We are in a Data Revolution.
Last year, people stored enough data to fill 60,000 Libraries of Congress (The Economist, May 26, 2011). Additionally, organizations are now capturing more detailed information about their employees and customers than ever before. From Wall Street to Walmart, people are buzzing about big data and the enterprise social graph.
So how does it work?
The easiest way to think about it is to imagine a large network graph. It’s made up of different kinds of “nodes”, which could be individual people, artifacts (such as docs, or discussion), and even topics and groups of people.
Now, add links that tie these nodes together in some sort of relationship. Those links could be explicit things like Bob follows Sue or Bob is a member of the IT group. But they can also be implicit relationships, like Bob is linked to cybersecurity as a topic because of his behavior in the community.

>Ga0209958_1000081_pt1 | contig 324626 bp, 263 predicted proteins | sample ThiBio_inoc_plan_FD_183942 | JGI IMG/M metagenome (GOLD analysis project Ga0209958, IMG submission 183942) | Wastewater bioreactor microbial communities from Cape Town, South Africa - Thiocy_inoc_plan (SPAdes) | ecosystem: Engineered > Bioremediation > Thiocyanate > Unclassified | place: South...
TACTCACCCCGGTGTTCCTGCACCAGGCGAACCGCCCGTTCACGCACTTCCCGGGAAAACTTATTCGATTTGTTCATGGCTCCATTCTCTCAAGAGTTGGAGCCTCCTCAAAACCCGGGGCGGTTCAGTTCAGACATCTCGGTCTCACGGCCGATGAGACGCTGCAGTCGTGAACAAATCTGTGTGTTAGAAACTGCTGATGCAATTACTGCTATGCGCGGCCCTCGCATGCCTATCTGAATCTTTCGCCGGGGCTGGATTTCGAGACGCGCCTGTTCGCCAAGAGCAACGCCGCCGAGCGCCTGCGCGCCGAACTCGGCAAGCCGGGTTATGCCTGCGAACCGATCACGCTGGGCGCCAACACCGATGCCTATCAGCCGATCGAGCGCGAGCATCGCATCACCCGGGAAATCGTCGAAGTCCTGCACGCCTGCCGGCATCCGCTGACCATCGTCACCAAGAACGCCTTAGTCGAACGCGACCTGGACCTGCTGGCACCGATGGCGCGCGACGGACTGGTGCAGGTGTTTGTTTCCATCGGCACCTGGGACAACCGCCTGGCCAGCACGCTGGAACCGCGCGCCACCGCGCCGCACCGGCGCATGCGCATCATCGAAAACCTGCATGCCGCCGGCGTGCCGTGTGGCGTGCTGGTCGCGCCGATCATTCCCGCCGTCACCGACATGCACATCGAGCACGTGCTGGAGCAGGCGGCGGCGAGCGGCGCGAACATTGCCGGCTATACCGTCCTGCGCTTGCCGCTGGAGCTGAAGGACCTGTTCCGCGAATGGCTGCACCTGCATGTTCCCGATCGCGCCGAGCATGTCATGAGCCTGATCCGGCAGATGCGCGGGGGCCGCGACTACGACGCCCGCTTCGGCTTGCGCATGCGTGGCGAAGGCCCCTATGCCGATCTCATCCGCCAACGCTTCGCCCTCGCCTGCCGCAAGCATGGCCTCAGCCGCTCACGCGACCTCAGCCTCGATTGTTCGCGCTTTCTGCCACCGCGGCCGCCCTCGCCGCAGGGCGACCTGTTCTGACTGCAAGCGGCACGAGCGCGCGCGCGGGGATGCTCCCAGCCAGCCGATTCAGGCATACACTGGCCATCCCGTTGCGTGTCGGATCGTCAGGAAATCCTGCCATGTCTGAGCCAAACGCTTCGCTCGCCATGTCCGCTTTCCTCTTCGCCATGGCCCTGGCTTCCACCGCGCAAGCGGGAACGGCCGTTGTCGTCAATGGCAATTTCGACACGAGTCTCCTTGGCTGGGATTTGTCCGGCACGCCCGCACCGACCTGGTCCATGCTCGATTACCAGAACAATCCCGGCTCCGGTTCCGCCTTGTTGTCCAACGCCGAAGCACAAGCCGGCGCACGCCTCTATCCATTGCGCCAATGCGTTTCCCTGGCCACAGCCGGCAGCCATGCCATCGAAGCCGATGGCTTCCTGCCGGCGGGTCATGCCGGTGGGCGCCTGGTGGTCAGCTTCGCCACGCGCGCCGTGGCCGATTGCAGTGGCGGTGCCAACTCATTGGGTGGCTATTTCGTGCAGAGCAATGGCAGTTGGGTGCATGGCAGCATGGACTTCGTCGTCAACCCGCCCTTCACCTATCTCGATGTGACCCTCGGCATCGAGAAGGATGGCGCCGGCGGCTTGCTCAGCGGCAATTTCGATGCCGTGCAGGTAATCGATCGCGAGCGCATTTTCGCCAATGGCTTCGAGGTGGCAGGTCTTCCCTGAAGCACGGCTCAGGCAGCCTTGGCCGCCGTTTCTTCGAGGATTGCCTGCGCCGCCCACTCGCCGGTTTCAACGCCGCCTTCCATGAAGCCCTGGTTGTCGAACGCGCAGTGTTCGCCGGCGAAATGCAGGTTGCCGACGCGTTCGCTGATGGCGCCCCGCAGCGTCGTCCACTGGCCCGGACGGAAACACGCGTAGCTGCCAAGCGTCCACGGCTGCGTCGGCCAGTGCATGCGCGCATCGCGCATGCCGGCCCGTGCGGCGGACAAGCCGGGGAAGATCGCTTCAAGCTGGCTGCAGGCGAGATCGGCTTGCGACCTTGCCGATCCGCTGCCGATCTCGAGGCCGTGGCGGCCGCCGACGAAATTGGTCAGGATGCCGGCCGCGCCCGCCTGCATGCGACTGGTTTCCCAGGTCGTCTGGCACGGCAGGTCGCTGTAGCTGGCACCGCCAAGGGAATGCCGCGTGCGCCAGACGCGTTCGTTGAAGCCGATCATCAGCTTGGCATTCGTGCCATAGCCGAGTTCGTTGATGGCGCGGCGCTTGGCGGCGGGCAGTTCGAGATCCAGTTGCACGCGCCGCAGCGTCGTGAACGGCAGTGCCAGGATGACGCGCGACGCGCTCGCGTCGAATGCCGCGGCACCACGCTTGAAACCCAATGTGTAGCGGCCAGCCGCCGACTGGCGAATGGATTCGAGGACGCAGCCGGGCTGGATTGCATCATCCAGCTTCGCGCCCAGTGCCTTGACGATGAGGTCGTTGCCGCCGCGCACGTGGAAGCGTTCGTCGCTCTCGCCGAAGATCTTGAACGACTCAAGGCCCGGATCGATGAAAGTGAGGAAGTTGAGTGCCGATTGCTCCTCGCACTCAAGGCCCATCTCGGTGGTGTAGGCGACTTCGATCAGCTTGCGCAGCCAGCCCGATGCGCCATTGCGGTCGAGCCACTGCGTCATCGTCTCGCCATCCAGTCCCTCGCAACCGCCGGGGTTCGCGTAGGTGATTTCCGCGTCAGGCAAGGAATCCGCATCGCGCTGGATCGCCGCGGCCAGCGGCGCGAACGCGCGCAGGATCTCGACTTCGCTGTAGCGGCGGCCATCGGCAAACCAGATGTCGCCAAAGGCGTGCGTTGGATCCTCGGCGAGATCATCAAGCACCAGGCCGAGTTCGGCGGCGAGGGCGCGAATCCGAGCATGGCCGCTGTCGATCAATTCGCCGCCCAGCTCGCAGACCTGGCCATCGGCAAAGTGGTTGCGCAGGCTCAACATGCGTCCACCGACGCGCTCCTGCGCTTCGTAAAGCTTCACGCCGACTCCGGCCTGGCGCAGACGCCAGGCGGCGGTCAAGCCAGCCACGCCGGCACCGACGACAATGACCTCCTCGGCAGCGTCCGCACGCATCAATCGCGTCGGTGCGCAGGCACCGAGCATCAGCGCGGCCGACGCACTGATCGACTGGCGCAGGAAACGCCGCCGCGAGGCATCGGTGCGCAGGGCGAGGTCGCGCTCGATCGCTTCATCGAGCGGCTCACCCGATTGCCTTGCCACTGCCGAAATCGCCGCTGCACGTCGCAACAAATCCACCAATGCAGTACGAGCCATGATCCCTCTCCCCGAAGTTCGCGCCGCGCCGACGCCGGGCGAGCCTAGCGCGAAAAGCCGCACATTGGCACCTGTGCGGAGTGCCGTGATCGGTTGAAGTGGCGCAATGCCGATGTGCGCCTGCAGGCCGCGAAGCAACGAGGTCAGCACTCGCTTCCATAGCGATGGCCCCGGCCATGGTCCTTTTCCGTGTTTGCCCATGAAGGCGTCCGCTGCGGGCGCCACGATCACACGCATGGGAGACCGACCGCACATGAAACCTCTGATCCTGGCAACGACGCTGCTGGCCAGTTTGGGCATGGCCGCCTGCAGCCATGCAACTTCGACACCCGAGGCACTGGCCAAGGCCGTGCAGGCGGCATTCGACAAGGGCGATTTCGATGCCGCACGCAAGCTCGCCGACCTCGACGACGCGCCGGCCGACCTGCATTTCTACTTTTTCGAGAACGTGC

Now add the element of time. The picture above is constantly changing through the course of any given day. Nodes emerge or disappear as the company hires people, enters into a new partnership, or reorganizes a division. The strength of ties between those nodes flex or weaken like a muscle, as new relationships form and others decay. A competitor announces a major product breakthrough, which sets of a chain reaction inside your company. That can be expressed as a dynamic, multidimensional graph.